Really Early Church Law

Many studies of the law of the Catholic Church, or canon law, do not focus on the truly early period, the so-called jus antiquum. But here is a wonderful new book that does: Papal Jurisprudence c. 400: Sources of the Canon Law Tradition (Cambridge University Press), by David L. d’Avray.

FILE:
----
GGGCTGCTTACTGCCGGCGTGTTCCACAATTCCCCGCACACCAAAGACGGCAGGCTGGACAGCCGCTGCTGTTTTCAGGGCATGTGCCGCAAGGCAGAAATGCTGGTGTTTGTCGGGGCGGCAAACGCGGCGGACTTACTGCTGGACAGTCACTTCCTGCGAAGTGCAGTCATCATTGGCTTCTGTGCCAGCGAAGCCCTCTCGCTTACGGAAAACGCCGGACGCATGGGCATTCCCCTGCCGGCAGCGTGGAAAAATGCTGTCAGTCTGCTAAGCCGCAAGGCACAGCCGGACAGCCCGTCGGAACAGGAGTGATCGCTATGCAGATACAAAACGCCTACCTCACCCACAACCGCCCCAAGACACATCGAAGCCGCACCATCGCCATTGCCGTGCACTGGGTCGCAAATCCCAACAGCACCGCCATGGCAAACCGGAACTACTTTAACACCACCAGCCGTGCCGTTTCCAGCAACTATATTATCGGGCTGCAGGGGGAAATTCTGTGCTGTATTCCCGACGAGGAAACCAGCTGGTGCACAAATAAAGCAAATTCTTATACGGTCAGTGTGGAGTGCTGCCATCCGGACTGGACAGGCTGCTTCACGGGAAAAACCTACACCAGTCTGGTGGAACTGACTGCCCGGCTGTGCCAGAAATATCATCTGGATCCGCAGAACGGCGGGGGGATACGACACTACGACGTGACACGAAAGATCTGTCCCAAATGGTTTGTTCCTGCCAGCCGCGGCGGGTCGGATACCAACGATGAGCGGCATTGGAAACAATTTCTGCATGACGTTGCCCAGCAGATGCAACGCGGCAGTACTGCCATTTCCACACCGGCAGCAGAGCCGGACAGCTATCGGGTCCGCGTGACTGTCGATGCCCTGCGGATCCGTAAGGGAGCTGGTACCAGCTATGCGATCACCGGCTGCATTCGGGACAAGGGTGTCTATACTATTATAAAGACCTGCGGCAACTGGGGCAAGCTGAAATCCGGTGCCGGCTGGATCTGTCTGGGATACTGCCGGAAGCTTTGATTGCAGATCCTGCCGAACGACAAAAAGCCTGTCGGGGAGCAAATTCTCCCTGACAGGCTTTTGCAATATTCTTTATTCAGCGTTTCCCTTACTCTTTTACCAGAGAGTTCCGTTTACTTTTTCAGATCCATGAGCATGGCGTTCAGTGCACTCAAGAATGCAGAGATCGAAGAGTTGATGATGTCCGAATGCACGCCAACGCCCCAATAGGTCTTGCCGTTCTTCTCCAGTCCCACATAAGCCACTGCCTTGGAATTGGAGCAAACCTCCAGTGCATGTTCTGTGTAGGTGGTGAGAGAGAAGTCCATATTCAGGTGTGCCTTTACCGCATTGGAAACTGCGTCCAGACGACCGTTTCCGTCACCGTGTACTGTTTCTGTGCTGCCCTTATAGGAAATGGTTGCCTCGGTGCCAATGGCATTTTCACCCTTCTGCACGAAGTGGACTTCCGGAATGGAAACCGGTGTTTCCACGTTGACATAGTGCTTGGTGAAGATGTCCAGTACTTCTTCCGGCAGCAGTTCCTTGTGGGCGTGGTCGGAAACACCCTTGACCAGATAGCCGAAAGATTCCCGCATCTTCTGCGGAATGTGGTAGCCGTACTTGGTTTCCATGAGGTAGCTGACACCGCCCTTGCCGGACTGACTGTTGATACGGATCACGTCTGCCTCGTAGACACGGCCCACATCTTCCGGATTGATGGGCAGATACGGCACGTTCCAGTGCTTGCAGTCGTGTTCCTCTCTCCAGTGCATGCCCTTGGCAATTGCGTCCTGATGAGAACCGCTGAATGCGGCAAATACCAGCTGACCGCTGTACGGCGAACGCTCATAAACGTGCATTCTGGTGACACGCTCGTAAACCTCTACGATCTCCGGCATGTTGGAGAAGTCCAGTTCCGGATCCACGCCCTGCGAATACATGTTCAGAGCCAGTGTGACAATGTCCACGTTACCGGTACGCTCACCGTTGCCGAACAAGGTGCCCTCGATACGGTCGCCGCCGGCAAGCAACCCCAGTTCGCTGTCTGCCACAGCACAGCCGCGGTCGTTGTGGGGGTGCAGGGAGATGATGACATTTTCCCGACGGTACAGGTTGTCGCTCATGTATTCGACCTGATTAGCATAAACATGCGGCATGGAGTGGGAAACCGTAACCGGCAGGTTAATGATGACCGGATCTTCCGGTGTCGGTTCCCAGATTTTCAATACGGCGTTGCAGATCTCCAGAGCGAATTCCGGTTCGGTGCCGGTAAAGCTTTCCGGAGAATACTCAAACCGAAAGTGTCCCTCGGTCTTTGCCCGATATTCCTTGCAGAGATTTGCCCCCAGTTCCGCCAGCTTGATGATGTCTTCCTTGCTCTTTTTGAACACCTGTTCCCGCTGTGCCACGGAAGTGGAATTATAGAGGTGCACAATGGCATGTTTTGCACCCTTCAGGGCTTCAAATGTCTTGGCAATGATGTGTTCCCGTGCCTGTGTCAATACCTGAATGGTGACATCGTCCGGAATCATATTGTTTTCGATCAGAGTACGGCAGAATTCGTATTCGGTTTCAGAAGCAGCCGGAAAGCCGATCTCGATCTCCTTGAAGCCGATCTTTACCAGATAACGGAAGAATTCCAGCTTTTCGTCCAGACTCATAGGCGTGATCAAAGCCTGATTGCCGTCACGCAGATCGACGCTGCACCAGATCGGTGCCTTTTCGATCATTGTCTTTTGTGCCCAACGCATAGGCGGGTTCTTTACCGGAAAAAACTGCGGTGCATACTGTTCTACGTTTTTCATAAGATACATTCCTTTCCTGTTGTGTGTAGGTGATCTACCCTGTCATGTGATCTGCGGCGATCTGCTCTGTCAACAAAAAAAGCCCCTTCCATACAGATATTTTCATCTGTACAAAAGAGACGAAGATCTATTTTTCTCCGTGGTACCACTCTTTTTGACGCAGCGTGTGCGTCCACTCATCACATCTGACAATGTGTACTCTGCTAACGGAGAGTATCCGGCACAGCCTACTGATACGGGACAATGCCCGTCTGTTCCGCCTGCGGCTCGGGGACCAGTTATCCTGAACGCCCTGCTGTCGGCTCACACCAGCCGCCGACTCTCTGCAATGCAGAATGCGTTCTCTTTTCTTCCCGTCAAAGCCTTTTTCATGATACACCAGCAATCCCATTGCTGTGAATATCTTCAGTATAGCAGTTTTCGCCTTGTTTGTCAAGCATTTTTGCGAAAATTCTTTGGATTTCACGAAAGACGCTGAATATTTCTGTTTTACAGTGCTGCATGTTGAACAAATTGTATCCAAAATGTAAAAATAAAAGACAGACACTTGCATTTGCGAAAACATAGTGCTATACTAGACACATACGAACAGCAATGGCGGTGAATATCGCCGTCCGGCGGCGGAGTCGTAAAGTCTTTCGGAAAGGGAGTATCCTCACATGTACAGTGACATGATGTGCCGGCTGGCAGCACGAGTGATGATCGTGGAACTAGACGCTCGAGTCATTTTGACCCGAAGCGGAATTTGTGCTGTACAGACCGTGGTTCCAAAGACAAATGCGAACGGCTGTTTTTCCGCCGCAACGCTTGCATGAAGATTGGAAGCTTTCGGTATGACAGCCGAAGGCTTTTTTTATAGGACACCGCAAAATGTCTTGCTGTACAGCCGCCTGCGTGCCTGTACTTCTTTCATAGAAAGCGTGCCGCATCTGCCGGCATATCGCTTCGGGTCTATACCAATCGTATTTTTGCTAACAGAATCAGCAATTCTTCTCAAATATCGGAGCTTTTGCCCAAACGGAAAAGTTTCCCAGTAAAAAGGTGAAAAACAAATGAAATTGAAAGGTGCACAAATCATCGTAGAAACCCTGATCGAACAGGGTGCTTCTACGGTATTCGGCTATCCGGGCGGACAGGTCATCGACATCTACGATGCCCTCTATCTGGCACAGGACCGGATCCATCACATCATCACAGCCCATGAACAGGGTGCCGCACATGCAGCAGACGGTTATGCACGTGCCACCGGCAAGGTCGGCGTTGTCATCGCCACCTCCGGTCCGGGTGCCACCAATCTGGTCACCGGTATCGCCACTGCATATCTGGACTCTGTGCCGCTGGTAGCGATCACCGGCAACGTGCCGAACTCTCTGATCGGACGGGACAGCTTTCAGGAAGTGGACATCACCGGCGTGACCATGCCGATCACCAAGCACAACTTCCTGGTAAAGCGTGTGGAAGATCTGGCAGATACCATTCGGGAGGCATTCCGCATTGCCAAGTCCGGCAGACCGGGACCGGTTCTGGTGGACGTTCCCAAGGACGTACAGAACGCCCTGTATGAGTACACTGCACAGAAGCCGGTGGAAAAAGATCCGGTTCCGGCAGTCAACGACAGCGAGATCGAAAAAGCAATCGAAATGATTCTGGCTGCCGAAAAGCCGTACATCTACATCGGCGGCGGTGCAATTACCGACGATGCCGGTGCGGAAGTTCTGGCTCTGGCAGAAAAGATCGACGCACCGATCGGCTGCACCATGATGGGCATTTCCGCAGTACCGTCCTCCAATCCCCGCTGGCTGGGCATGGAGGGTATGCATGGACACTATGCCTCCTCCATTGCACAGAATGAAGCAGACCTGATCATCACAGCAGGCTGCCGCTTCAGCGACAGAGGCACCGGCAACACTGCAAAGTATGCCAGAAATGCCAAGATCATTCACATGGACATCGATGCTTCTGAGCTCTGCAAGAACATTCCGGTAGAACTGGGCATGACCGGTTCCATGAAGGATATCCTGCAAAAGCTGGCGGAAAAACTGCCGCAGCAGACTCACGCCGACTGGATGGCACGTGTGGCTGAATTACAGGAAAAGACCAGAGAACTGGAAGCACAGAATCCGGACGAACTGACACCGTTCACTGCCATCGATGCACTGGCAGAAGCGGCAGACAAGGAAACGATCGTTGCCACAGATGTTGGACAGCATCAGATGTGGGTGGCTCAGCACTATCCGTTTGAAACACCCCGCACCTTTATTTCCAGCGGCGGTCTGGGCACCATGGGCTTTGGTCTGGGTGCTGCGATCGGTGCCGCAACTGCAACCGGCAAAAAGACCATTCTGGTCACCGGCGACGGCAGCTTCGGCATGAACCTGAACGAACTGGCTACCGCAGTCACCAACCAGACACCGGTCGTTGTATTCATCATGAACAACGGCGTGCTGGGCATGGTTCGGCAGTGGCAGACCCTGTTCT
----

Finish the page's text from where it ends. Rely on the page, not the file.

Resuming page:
“In the late fourth century, in the absence of formal church councils, bishops from all over the Western Empire wrote to the Pope asking for advice on issues including celibacy, marriage law, penance and heresy, with papal responses to these questions often being incorporated into private collections of canon law. Most papal documents were therefore responses to questions from bishops, and not initiated from Rome. Bringing together these key texts, this volume of accessible translations and critical transcriptions of papal letters is arranged thematically to offer a new understanding of attitudes towards these fundamental issues within canon law. Papal Jurisprudence, c.400 reveals what bishops were asking, and why the replies mattered. It is offered as a companion to the forthcoming volume Papal Jurisprudence: Social Origins and Medieval Reception of Canon Law, 385–1234.”